Listen to the lender for any suggestions to smooth out the process, and to avoid the pitfalls that other would-be SBOs have fallen into...

The first big mistake is in trying to fill too many niches at one time. The second big mistake is trying to become a big business before you become a small business.


I agree with that but...none of the niches in this hobby are large enough for you to make a decent living.

Possible niche catagories;

Scale models

Super Scale (very accurate very expensive)

Futuristic Sci-Fi. There's a niche with a lot of existing players.

School market (everybody does that. BMS, SEMROC, Flis, Estes...)

Competition engines, Man, that will take a conciderable investment with little return.

Big box stores (Wal-mart, K-Mart) good luck getting in that door with a start up company.

Export market...forget that, too much paperwork! No big profit there.

Competition models. How many NAR members compete compared to the total membership. Face it, when you are talking competition you are talking NAR. No other organization has a rocketry competition.

Sorry, I can't see any niche large enough to justify a corperate structure.

Four cheifs and one or two minimum wage indians stuffing kits in bags.

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  #8  
Old 06-18-2008, 02:12 PM
Rocket Doctor Rocket Doctor is offline
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What do you think the future of the hobby will be, maybe that would be a better approach. Will the market be there to support a new venture?
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  #9  
Old 06-18-2008, 02:33 PM
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Quote:
Originally Posted by Rocket Doctor
What do you think the future of the hobby will be, maybe that would be a better approach. Will the market be there to support a new venture?


The prospects for any new model rocket company depend on the growth the hobby is seeing. That may really be the first question to ask: Is this hobby growing, shrinking, or stagnant?

If it is growing, it means there is an increasing customer base to sell to. Find what a large enough fraction of the whole wants, but is not getting, from the established companies, and serve that need. As more people join the hobby, you'll likely have more customers over time.

If it is stagnant, then with each new company, you have smaller and smaller slices of a fixed-size pie. You have to do what no one else wants to do to get a larger slice. This is also when you need to determine if starting a rocket company is worth the effort. Can you, as an individual, stimulate growth in the hobby when the "big box companies" cannot?

If it is shrinking, it may simply be time to cut bait. If the "big box companies" cannot hold on to an existing customer base, let alone generate new customers, you almost certainly won't, either.

Quote:
Originally Posted by sandman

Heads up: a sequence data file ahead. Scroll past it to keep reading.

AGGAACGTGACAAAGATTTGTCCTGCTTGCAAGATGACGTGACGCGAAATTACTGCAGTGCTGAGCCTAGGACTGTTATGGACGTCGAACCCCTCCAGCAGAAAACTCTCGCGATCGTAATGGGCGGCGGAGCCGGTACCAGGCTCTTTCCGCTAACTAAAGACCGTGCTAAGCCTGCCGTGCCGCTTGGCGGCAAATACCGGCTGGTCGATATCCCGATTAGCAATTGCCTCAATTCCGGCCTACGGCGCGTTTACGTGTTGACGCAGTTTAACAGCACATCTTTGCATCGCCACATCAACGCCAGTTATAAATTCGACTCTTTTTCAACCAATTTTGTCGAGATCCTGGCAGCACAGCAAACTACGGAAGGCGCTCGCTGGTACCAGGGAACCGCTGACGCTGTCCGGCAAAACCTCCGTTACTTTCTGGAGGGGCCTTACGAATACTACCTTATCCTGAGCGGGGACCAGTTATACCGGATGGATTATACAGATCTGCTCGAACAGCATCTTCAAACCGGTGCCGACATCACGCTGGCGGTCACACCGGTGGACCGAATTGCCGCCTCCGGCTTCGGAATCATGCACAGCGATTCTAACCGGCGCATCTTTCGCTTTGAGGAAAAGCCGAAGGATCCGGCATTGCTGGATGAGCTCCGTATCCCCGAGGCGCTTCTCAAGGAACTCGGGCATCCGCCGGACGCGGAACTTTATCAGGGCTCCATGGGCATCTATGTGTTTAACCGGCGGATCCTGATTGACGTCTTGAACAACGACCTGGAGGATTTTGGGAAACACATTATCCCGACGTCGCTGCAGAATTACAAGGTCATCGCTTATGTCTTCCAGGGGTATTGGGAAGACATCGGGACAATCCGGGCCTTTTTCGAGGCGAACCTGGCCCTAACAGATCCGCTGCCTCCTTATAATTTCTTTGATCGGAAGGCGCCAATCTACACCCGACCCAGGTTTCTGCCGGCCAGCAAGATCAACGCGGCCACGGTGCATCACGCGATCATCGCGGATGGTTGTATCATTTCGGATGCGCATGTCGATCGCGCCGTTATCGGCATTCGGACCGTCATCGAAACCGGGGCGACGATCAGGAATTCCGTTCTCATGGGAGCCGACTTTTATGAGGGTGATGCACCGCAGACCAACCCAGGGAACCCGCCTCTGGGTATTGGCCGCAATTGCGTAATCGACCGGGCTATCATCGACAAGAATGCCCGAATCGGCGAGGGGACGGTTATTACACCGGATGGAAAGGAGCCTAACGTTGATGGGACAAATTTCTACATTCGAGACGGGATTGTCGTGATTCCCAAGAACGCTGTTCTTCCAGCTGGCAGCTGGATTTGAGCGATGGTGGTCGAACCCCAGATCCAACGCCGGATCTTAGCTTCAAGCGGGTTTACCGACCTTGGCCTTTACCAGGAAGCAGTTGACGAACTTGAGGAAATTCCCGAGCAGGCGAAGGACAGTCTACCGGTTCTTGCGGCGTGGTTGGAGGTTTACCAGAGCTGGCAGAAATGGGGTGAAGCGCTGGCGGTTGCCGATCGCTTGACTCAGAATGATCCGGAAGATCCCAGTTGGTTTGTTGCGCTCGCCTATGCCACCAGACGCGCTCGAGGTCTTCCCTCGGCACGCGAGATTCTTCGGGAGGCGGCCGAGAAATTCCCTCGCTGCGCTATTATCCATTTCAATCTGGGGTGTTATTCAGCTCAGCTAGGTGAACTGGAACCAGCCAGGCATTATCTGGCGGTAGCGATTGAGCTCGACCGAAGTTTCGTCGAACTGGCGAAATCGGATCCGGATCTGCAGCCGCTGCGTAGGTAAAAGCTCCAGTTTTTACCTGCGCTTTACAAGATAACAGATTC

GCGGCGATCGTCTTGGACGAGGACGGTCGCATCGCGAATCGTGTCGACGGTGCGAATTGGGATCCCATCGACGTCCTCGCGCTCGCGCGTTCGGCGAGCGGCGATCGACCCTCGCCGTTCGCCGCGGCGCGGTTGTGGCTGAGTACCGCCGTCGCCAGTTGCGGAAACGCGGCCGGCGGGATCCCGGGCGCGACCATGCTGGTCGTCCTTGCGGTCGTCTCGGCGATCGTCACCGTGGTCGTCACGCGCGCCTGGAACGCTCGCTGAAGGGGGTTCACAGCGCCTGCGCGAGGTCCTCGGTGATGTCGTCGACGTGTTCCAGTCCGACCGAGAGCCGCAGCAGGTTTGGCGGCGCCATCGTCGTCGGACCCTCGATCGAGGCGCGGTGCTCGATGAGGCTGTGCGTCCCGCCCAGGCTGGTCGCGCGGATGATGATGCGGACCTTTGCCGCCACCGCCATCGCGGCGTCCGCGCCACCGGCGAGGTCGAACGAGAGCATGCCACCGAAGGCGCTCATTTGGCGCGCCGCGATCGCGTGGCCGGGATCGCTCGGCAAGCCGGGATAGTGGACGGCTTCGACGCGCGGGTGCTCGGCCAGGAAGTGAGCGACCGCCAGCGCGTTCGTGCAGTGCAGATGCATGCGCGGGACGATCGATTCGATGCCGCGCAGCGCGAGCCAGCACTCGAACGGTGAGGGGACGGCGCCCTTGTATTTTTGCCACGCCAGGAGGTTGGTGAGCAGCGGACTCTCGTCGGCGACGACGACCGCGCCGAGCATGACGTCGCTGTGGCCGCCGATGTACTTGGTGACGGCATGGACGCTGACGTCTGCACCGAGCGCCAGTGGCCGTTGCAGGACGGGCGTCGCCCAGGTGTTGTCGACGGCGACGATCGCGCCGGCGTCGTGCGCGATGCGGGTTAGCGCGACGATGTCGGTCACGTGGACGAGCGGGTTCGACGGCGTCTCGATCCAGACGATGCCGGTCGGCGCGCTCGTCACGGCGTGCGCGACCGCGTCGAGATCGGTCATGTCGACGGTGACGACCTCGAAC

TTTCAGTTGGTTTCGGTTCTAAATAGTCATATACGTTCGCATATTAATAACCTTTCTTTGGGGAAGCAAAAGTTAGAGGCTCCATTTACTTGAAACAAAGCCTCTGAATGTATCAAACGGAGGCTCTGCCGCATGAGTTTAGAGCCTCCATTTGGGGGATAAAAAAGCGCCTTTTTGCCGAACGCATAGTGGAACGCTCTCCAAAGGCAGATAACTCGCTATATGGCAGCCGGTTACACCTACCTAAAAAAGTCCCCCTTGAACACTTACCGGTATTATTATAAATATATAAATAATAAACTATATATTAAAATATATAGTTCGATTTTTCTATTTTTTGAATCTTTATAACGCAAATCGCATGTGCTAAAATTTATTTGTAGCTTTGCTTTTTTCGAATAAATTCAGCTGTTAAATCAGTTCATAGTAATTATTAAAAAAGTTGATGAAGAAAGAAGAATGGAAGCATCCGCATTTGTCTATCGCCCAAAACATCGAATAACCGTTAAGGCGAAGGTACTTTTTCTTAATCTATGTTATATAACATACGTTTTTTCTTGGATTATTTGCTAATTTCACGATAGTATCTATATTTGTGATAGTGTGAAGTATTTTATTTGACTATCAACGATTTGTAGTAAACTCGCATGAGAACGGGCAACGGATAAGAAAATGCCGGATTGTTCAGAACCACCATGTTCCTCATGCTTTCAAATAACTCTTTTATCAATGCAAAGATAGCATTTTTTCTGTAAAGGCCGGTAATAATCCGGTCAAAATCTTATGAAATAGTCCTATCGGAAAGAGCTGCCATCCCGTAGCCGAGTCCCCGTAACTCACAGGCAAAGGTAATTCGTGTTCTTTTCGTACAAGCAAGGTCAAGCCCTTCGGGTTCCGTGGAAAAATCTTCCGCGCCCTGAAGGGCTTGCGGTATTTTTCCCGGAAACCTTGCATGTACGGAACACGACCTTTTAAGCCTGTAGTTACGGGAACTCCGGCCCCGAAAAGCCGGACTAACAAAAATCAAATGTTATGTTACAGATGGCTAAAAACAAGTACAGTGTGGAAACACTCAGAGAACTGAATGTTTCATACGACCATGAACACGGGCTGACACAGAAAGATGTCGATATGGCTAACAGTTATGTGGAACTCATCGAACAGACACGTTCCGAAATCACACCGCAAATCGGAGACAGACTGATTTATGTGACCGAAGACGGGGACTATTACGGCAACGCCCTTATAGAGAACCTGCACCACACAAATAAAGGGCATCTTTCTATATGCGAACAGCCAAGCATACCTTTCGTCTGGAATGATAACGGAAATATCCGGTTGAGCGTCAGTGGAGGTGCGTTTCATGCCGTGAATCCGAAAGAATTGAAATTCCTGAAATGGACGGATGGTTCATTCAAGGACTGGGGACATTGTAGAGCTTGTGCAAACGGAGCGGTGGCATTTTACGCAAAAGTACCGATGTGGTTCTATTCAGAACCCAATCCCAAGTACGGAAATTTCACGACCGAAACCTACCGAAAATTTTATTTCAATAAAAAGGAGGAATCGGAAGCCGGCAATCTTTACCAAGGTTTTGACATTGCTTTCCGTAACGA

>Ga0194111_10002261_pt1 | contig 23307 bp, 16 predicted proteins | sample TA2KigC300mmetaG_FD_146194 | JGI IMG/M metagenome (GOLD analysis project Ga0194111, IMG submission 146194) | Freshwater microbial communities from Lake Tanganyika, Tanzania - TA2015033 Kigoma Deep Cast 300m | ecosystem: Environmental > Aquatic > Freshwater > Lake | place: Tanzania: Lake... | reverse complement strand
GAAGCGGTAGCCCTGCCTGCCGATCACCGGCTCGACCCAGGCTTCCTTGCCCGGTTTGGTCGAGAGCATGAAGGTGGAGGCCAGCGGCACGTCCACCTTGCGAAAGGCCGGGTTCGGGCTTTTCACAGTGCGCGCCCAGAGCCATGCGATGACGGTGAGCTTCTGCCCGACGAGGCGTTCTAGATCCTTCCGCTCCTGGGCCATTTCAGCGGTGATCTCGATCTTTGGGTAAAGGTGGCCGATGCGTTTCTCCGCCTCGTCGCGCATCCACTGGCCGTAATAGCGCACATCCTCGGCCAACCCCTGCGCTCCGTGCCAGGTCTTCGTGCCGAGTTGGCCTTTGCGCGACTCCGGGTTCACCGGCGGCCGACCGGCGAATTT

...none of the niches in this hobby are large enough for you to make a decent living...


Which makes the above question more important. Are we in a shrinking hobby, with fewer potential customers each month? Are we in a stagnant hobby, and would we be trying to fight for a smaller share of this pie instead of just offering something unique? Are we seeing growth in the numbers of first-timers?

Does anyone have good numbers to show?
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  #10  
Old 06-18-2008, 04:08 PM
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Quote:
Originally Posted by sandman
Competition engines, Man, that will take a conciderable investment with little return.
I was talking this over with some rockets buds at lunch today. Actually, we were talking about odd-ball sport motors, not competition, but it sort of still applies.

One key problem with the boutique motor market is longevity. Given the present supplier base - essentially Estes and Held - a vendor has to order a significant quantity, then sit on the inventory for years until it's low enough to re-order. And this is done under the threat of having the motors declared OOP since they're not actually being produced, but merely being warehoused.

A key to protecting the investment is for the motors to be certified for a much longer period of time. The NAR seems to be moving in the right direction in this regard. The window has been extended to 5 years past end of production, up from the previous 3 years, as I understand it. And they have a program to study the feasibility of certifying OOP motors. Both these measures would protect the makers and users of boutique motors.

I'd buy a crate of B14-0's (hypothetical example) if I knew I could fly them at club launches for years to come. Knowing this, a potential supplier of those should be more willing to make them. So fringe motors - high thrust, low thrust, long delay, etc - would be made more viable by these longer cert periods.

In a nutshell, certification policies seem to be a key to us getting niche motors.

As for competition, a similar situation exists - small volumes and fringe characteristics. But the added requirement of ready availability will not be met, except during the period right after a production run.

Nevertheless, I'm hopeful that the slowly evolving OOP rules will ultimately enable us to get motors that aren't otherwise available.

Doug